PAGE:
The Catholic church has a new pope.
Argentine cardinal Jorge Mario Bergoglio will be known as Francis. He is the first pope to be known by that name, and the first from the Americas.
Bergoglio, 76, has spent nearly his entire career at home in Argentina, overseeing churches and shoe-leather priests. The archbishop of Buenos Aires reportedly got the second-most votes after Joseph Ratzinger in the 2005 papal election, and he has long specialized in the kind of pastoral work that some say is an essential skill for the next pope.
In a lifetime of teaching and leading priests in Latin America, which has the largest share of the world's Catholics, Bergoglio has shown a keen political sensibility as well as the kind of self-effacing humility that fellow cardinals value highly. Bergoglio is known for modernizing an Argentine church that had been among the most conservative in Latin America.
At 7:07 p.m., local time, white smoke billowed from the Sistine Chapel, signalling that a new pope had been elected after only two days of voting and five ballots. It came as a surprise, because there was no frontrunner going into the conclave and Vatican watchers had expected another day of voting after two inconclusive votes this morning.
St. Peter's Square erupted in shouts and cheers and clapping when the white smoke emerged. The bells of St. Peter's basilica began to ring immediately after the white smoke went up.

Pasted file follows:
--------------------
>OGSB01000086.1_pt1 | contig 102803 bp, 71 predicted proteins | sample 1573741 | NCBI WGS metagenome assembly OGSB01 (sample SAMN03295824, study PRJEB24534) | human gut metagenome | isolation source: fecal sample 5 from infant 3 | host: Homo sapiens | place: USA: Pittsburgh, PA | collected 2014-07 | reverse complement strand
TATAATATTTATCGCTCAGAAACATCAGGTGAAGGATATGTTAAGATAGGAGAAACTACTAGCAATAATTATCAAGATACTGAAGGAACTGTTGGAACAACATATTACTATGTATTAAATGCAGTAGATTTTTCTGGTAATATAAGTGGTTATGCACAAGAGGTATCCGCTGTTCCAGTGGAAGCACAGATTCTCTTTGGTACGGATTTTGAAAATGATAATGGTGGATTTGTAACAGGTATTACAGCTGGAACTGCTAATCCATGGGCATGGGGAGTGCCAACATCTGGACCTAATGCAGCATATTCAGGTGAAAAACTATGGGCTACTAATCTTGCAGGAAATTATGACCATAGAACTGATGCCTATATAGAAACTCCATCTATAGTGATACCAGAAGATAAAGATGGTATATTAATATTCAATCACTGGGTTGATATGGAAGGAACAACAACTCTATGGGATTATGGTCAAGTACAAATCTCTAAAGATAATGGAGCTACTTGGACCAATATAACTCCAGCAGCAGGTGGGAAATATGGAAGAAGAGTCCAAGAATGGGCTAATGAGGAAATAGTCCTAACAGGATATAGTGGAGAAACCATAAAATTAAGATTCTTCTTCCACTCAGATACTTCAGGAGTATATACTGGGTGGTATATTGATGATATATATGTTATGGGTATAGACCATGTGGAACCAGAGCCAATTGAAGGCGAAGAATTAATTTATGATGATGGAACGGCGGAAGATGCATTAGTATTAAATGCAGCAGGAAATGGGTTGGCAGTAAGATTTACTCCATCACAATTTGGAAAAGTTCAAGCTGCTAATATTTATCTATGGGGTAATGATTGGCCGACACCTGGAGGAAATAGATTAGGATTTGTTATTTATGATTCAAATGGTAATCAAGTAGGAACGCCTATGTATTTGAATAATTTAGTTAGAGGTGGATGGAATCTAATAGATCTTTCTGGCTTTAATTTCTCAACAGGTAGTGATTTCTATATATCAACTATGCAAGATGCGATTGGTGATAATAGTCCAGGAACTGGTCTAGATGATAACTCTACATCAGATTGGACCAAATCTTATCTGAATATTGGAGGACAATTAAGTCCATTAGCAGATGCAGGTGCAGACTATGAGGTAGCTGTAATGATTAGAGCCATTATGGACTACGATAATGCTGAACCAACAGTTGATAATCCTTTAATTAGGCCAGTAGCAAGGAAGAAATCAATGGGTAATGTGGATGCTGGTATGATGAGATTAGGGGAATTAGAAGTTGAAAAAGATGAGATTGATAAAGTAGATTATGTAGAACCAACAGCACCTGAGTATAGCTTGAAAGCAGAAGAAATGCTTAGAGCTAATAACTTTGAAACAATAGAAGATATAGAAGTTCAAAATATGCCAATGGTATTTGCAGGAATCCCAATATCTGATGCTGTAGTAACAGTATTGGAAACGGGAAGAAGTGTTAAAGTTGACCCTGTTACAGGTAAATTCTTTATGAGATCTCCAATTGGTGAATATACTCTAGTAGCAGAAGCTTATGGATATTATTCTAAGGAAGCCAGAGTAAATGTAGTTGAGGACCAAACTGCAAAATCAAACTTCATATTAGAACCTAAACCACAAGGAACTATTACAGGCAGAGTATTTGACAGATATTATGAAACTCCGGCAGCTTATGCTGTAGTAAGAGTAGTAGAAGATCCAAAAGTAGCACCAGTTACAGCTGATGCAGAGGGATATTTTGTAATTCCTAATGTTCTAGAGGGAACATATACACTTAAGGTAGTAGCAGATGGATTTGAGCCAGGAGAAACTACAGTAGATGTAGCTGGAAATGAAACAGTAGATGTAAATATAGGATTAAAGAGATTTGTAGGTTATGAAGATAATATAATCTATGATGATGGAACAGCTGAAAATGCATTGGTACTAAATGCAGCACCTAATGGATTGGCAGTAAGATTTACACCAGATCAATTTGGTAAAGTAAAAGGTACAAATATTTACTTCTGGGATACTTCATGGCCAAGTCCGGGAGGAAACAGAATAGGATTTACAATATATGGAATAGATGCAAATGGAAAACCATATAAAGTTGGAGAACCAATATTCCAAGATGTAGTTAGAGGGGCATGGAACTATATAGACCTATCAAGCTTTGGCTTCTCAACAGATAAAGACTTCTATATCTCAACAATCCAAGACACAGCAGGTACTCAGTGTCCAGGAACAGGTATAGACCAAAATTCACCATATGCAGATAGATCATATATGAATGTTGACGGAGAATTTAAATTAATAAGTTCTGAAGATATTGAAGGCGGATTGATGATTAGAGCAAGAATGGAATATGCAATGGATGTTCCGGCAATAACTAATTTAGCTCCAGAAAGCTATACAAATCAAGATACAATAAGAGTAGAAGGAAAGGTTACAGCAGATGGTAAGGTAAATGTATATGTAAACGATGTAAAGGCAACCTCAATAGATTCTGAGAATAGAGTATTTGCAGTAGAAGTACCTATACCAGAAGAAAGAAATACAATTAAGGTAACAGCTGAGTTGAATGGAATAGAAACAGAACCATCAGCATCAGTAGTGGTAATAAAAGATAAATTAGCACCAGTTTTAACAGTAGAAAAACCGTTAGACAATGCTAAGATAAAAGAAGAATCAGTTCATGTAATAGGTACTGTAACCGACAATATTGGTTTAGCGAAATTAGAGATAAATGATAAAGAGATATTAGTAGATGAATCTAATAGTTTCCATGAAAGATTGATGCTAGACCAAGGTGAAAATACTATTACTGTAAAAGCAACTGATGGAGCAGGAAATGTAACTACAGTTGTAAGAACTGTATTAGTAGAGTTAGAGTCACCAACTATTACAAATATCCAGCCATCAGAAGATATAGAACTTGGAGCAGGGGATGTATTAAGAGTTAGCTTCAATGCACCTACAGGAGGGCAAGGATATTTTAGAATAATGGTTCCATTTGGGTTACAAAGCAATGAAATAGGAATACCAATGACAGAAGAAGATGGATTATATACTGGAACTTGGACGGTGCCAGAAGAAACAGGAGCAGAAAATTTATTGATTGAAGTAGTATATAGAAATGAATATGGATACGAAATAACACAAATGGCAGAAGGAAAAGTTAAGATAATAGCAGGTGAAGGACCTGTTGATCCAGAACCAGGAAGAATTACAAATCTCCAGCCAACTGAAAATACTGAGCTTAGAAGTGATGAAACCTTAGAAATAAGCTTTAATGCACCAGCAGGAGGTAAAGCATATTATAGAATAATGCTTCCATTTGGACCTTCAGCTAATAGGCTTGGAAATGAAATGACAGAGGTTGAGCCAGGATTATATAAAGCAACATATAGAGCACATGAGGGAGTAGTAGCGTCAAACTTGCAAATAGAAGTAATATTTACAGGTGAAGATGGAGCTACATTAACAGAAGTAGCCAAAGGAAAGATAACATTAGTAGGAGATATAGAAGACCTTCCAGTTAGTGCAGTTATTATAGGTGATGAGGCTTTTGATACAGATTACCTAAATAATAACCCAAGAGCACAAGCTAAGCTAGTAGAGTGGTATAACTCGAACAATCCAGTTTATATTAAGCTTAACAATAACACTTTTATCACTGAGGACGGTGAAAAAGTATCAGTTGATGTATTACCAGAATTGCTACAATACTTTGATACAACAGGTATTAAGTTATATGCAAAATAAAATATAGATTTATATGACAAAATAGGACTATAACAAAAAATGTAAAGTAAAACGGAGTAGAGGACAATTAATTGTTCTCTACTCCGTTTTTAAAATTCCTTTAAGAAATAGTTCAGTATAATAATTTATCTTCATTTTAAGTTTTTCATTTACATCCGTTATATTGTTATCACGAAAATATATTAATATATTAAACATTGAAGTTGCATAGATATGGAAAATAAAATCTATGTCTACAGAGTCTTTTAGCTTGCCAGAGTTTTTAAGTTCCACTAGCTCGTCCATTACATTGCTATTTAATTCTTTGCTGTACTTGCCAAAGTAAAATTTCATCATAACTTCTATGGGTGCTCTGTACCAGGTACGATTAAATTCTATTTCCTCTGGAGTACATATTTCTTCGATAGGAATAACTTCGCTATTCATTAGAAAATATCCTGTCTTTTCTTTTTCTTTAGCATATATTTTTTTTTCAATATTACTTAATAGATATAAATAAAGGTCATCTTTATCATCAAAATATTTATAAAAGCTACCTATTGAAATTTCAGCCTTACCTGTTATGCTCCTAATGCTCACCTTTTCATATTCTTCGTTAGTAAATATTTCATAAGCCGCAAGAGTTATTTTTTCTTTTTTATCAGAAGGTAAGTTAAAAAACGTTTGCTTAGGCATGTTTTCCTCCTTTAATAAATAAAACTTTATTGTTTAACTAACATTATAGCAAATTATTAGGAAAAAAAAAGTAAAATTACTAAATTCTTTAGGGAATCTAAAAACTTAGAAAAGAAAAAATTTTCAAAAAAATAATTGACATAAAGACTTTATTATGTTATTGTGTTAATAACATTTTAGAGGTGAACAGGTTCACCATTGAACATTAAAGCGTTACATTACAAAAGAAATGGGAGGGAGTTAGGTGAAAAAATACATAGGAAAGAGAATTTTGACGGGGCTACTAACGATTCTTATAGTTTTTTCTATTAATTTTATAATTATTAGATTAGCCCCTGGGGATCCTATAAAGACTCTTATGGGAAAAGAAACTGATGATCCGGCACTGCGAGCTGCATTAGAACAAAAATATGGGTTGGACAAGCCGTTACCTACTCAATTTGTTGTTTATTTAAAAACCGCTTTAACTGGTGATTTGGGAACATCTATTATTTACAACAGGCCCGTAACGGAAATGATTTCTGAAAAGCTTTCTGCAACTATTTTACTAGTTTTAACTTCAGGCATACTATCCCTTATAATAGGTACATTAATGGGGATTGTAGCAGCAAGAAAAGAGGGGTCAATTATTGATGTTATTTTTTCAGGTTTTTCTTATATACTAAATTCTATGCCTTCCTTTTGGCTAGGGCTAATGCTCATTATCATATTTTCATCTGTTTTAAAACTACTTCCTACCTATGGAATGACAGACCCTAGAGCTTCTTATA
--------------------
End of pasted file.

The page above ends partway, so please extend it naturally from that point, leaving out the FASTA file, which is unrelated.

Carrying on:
The crowd went wild with enthusiasm. Andrea Mascetti, 27, a Roman lawyer, could not believe his luck. He arrived in the square only minutes before the smoke was spotted. "I was just in time, " he said. "We just saw history."
At 8:12 p.m., local time, French Cardinal Jean-Louis Tauran emerged onto the balcony facing St. Peter's Square to announce the identity of Francis.
Elected on the fifth ballot, he was chosen in one of the fastest conclaves in years, remarkable given there was no clear front-runner going into the vote and that the church had been in turmoil following the upheaval unleashed by Pope Benedict XVI's surprise resignation.
A winner must receive 77 votes, or two-thirds of the 115, to be named pope.
The conclave played out against the backdrop of the first papal resignation in 600 years and revelations of mismanagement, petty bickering, infighting and corruption in the Holy See bureaucracy. Those revelations, exposed by the leaks of papal documents last year, had divided the College of Cardinals into camps seeking a radical reform of the Holy See's governance and those defending the status quo.
Leading up to the conclave, Cardinal Bergoglio was not among the names mentioned most often as "papabile" — a cardinal who has the stuff of a pope. Favourites included Cardinal Angelo Scola, the archbishop of Milan, an intellect in the vein of Benedict but with a more outgoing personality, and Cardinal Marc Ouellet, the Canadian head of the Vatican's important bishops' office who is also scholarly but reserved like Benedict.
Brazilian Cardinal Odilo Scherer is liked by the Vatican bureaucracy but not by all of his countrymen. And Cardinal Peter Erdo of Hungary has the backing of European cardinals who have twice elected him as head of the European bishops' conference.
With files from the Associated Press